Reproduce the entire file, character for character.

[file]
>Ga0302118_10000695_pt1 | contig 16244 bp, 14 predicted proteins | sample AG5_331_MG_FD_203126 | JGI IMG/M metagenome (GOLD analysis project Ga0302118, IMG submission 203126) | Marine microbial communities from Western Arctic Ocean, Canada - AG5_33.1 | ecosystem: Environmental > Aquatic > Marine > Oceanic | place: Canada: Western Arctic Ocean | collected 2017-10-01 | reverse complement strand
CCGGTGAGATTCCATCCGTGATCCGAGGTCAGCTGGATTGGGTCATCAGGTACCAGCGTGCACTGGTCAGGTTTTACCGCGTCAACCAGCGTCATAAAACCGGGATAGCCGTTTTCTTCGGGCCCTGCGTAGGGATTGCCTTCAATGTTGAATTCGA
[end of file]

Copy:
>Ga0302118_10000695_pt1 | contig 16244 bp, 14 predicted proteins | sample AG5_331_MG_FD_203126 | JGI IMG/M metagenome (GOLD analysis project Ga0302118, IMG submission 203126) | Marine microbial communities from Western Arctic Ocean, Canada - AG5_33.1 | ecosystem: Environmental > Aquatic > Marine > Oceanic | place: Canada: Western Arctic Ocean | collected 2017-10-01 | reverse complement strand
CCGGTGAGATTCCATCCGTGATCCGAGGTCAGCTGGATTGGGTCATCAGGTACCAGCGTGCACTGGTCAGGTTTTACCGCGTCAACCAGCGTCATAAAACCGGGATAGCCGTTTTCTTCGGGCCCTGCGTAGGGATTGCCTTCAATGTTGAATTCGA